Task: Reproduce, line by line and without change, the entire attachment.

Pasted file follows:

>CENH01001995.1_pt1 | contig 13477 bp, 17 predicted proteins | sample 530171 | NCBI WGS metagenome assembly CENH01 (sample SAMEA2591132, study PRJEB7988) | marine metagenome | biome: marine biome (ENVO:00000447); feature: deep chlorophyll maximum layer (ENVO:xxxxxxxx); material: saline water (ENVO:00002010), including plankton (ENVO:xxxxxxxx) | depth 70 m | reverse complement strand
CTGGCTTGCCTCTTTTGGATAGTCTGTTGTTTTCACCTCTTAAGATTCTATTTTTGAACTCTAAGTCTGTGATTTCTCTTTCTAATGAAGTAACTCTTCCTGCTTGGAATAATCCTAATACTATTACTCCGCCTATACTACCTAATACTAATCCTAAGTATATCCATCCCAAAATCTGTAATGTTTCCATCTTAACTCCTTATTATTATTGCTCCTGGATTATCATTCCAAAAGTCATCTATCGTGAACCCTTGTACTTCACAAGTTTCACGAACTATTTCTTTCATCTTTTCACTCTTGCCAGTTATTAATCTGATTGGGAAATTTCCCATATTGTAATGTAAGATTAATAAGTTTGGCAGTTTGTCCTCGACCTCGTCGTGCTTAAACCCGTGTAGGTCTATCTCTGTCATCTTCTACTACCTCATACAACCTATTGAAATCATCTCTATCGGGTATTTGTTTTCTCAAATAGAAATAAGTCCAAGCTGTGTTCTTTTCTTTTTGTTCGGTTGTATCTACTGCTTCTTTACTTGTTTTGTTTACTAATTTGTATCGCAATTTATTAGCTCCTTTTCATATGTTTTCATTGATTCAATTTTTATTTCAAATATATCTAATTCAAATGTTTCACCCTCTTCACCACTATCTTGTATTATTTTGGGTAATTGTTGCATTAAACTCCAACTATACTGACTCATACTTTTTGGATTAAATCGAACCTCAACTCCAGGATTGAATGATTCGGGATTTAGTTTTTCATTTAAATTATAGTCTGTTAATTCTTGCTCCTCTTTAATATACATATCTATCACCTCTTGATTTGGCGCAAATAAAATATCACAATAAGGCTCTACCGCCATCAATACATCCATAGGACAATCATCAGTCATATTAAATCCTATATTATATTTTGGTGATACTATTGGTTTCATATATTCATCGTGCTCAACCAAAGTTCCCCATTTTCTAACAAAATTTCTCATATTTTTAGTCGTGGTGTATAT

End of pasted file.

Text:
>CENH01001995.1_pt1 | contig 13477 bp, 17 predicted proteins | sample 530171 | NCBI WGS metagenome assembly CENH01 (sample SAMEA2591132, study PRJEB7988) | marine metagenome | biome: marine biome (ENVO:00000447); feature: deep chlorophyll maximum layer (ENVO:xxxxxxxx); material: saline water (ENVO:00002010), including plankton (ENVO:xxxxxxxx) | depth 70 m | reverse complement strand
CTGGCTTGCCTCTTTTGGATAGTCTGTTGTTTTCACCTCTTAAGATTCTATTTTTGAACTCTAAGTCTGTGATTTCTCTTTCTAATGAAGTAACTCTTCCTGCTTGGAATAATCCTAATACTATTACTCCGCCTATACTACCTAATACTAATCCTAAGTATATCCATCCCAAAATCTGTAATGTTTCCATCTTAACTCCTTATTATTATTGCTCCTGGATTATCATTCCAAAAGTCATCTATCGTGAACCCTTGTACTTCACAAGTTTCACGAACTATTTCTTTCATCTTTTCACTCTTGCCAGTTATTAATCTGATTGGGAAATTTCCCATATTGTAATGTAAGATTAATAAGTTTGGCAGTTTGTCCTCGACCTCGTCGTGCTTAAACCCGTGTAGGTCTATCTCTGTCATCTTCTACTACCTCATACAACCTATTGAAATCATCTCTATCGGGTATTTGTTTTCTCAAATAGAAATAAGTCCAAGCTGTGTTCTTTTCTTTTTGTTCGGTTGTATCTACTGCTTCTTTACTTGTTTTGTTTACTAATTTGTATCGCAATTTATTAGCTCCTTTTCATATGTTTTCATTGATTCAATTTTTATTTCAAATATATCTAATTCAAATGTTTCACCCTCTTCACCACTATCTTGTATTATTTTGGGTAATTGTTGCATTAAACTCCAACTATACTGACTCATACTTTTTGGATTAAATCGAACCTCAACTCCAGGATTGAATGATTCGGGATTTAGTTTTTCATTTAAATTATAGTCTGTTAATTCTTGCTCCTCTTTAATATACATATCTATCACCTCTTGATTTGGCGCAAATAAAATATCACAATAAGGCTCTACCGCCATCAATACATCCATAGGACAATCATCAGTCATATTAAATCCTATATTATATTTTGGTGATACTATTGGTTTCATATATTCATCGTGCTCAACCAAAGTTCCCCATTTTCTAACAAAATTTCTCATATTTTTAGTCGTGGTGTATAT